After reading the Levine article for class on Monday I checked in on one of my favorite gaming websites to browse any new developments. With Grand Theft Auto V on the horizon, IGN has been posting new articles previewing the game over the past week. The latest article delves into GTA’s history and its progression through the 90’s and into the 2000’s. It details how GTA has gone from pure escapist fantasy all the way to a clever satirization of modern America. I couldn’t help but relate back to the Levine piece that I had just read. It seems to me that, within both popular as well as gamer culture, GTA has gone from being wholly reviled to being the peak of storytelling in games.
Don’t get me wrong, its still seen by many as being an overly violent murder simulator. However, to many within the gaming community, GTA 4 changed that perception. Instead of a two dimensional, cardboard cutout of a protagonist, we were given Niko Bellic. Here was a foreigner who had just made his way to America, the land of opportunity. But instead of a simple rags to riches story, Niko finds he is valued for his killing prowess and is subsequently engulfed in the world of crime within Liberty City (New York). What followed was a 40 plus hour experience that saw Niko losing more and more of himself in a blood soaked realization of the American dream. Much akin to Brian De Palma’s Scarface, the fourth installment in the Grand Theft Auto franchise was a monumental success in terms of storytelling within an industry that was sorely lacking such experiences.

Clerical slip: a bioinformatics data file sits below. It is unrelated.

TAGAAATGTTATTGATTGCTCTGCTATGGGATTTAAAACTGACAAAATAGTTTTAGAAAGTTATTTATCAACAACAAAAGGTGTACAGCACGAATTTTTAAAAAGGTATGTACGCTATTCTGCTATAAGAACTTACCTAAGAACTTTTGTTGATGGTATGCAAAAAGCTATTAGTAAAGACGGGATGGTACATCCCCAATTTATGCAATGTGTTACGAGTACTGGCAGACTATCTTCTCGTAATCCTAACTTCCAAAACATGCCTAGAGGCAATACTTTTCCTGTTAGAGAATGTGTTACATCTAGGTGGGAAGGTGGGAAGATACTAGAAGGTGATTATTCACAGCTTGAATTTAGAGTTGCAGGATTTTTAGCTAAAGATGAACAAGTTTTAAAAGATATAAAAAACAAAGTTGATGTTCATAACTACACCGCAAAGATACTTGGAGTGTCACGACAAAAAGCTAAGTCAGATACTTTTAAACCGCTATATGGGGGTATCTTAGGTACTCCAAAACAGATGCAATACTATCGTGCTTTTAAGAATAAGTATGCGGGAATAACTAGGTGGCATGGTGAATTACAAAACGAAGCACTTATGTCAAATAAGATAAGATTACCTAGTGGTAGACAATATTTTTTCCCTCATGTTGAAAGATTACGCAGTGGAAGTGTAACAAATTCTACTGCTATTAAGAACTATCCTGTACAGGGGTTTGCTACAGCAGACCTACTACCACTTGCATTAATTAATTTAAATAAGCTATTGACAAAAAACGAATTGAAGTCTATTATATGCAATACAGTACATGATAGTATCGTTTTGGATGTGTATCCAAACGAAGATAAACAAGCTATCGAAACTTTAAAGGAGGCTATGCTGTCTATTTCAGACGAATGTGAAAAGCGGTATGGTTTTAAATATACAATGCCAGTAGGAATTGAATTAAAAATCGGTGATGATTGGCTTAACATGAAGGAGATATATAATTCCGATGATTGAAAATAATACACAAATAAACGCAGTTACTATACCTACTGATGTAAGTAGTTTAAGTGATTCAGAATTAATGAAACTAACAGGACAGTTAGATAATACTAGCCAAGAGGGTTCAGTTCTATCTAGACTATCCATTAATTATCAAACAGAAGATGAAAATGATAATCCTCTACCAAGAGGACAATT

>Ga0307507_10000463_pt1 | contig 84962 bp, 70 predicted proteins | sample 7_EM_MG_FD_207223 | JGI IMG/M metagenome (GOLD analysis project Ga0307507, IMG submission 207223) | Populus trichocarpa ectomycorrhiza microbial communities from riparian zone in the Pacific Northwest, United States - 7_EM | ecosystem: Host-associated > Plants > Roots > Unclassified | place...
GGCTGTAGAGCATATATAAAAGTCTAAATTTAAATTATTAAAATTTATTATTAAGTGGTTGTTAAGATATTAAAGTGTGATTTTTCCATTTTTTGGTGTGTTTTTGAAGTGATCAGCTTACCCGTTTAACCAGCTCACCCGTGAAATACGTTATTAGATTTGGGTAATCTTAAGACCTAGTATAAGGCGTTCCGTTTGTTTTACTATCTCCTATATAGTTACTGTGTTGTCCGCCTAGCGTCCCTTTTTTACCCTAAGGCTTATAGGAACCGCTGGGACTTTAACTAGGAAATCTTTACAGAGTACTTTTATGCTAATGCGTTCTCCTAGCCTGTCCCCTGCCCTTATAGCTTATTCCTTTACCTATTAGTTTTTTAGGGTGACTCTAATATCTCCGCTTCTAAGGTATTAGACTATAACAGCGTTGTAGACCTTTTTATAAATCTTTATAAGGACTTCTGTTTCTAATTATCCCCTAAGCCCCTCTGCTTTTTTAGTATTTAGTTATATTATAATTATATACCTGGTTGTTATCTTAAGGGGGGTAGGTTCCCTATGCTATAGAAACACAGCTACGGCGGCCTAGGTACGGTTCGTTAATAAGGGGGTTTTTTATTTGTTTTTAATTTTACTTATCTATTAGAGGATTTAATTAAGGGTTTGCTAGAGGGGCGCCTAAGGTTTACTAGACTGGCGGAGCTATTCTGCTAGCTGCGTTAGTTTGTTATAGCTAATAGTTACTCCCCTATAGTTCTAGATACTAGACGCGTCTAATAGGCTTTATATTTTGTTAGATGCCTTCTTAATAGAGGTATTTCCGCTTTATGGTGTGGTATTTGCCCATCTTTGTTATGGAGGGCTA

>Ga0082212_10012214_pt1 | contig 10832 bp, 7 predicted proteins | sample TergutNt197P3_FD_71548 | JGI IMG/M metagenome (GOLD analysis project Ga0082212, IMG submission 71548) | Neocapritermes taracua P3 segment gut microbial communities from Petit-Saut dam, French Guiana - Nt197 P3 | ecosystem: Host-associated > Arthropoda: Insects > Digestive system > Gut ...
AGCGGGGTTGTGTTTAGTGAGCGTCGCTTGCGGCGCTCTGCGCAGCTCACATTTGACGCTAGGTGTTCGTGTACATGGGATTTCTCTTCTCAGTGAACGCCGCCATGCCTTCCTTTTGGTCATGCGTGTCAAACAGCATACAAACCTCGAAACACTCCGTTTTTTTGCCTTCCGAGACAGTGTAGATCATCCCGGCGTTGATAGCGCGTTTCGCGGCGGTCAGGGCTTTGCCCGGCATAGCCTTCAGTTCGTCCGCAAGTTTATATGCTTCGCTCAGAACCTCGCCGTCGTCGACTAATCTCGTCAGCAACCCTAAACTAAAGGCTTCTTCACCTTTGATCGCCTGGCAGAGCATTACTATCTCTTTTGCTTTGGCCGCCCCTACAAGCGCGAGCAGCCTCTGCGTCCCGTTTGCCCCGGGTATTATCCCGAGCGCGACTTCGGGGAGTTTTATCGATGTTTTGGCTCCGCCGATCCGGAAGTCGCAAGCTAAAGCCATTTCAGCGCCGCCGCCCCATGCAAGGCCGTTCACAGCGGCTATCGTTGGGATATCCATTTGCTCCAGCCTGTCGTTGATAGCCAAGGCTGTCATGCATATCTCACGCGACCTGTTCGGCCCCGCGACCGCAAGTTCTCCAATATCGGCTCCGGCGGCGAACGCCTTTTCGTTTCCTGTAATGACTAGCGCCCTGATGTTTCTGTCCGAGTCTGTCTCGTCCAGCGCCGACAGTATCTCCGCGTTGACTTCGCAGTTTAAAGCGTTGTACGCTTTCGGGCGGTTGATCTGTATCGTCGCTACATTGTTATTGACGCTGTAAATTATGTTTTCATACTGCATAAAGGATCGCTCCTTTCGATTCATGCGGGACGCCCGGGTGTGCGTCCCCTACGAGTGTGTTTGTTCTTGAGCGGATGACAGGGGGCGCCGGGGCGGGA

So I suppose what I’m really trying to ask is, can GTA transcend the cultural perception that it had made for itself? What if in 20 year Grand Theft Auto 13 is the most hotly anticipated critical release of the year? If I read Levine’s article correctly, which is entirely in question; what I understood was that media in time can become less or more significant so as to raise it into the public conscience as being high culture. Who knows, maybe some day video games will be considered high culture.